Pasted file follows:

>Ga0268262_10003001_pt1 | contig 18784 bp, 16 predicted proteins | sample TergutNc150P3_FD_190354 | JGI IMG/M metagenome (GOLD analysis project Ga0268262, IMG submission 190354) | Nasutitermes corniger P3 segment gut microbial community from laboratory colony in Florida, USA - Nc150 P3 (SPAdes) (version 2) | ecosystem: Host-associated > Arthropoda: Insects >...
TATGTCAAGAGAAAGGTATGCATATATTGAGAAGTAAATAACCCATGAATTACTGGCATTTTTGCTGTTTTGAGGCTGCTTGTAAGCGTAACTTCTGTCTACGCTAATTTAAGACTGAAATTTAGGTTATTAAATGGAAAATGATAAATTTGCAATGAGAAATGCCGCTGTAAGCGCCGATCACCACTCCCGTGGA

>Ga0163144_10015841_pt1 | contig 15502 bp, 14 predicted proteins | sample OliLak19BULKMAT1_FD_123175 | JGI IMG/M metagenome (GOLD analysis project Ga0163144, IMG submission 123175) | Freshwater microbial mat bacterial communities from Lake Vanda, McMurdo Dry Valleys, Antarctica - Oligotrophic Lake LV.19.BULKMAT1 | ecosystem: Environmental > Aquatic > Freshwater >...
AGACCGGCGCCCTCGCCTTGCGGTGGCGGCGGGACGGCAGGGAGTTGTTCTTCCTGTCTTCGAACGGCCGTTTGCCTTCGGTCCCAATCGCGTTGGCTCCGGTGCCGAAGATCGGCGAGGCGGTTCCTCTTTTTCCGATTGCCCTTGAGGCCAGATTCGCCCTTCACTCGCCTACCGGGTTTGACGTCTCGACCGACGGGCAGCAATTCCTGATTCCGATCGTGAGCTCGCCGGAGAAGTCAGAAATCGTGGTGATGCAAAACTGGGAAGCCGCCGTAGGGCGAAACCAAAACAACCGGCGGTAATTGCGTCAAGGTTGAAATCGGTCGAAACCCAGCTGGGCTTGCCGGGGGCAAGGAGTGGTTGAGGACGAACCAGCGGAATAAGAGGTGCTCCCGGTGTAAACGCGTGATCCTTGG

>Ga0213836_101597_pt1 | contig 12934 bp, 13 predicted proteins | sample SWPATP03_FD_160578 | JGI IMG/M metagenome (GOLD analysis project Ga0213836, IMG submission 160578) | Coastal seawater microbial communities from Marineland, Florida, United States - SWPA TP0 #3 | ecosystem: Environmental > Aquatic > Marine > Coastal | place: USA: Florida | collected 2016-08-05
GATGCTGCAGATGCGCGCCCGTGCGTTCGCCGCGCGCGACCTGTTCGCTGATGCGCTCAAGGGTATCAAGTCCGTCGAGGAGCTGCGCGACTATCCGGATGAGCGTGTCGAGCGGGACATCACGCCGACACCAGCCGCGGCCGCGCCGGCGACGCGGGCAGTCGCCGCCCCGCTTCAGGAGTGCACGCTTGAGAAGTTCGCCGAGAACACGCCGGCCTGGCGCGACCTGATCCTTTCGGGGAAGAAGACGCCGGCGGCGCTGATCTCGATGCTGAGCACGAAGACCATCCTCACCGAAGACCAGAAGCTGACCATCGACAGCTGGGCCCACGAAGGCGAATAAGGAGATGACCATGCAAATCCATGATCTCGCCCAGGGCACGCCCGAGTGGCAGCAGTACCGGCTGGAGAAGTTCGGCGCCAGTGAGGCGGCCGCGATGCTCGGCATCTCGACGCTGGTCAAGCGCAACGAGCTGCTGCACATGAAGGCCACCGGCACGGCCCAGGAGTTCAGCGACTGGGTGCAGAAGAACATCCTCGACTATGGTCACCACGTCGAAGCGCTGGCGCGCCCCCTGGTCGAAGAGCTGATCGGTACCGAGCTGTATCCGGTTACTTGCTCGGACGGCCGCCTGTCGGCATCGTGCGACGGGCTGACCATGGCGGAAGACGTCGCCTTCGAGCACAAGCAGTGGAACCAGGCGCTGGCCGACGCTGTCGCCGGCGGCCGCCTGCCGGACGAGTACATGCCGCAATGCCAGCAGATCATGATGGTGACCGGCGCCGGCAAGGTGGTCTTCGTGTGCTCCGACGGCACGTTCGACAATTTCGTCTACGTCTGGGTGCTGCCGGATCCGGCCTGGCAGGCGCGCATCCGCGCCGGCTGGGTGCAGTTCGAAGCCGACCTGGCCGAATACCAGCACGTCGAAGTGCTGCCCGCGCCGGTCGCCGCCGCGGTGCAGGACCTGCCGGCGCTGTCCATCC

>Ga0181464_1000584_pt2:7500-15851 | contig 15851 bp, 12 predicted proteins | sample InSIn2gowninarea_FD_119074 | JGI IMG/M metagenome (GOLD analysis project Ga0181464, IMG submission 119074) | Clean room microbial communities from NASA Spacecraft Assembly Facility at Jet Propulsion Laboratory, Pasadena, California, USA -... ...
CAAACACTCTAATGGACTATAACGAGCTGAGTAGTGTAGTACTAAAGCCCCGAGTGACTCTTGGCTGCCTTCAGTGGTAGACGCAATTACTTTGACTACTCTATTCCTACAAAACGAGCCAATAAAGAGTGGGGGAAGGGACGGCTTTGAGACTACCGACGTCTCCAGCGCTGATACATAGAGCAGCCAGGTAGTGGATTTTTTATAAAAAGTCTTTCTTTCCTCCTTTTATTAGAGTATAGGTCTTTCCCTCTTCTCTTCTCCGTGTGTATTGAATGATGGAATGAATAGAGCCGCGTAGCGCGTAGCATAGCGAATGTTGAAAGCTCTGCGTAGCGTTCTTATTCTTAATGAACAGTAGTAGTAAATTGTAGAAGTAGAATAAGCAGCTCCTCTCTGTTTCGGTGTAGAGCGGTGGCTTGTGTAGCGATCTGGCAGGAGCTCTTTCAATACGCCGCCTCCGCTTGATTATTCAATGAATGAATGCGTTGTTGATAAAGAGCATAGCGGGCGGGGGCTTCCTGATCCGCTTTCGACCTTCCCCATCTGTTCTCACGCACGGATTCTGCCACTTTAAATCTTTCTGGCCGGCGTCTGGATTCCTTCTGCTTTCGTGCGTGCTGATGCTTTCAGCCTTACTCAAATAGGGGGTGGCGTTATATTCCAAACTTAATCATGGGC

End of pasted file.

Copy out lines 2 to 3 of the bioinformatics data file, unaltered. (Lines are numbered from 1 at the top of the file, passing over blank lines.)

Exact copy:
TATGTCAAGAGAAAGGTATGCATATATTGAGAAGTAAATAACCCATGAATTACTGGCATTTTTGCTGTTTTGAGGCTGCTTGTAAGCGTAACTTCTGTCTACGCTAATTTAAGACTGAAATTTAGGTTATTAAATGGAAAATGATAAATTTGCAATGAGAAATGCCGCTGTAAGCGCCGATCACCACTCCCGTGGA

>Ga0163144_10015841_pt1 | contig 15502 bp, 14 predicted proteins | sample OliLak19BULKMAT1_FD_123175 | JGI IMG/M metagenome (GOLD analysis project Ga0163144, IMG submission 123175) | Freshwater microbial mat bacterial communities from Lake Vanda, McMurdo Dry Valleys, Antarctica - Oligotrophic Lake LV.19.BULKMAT1 | ecosystem: Environmental > Aquatic > Freshwater >...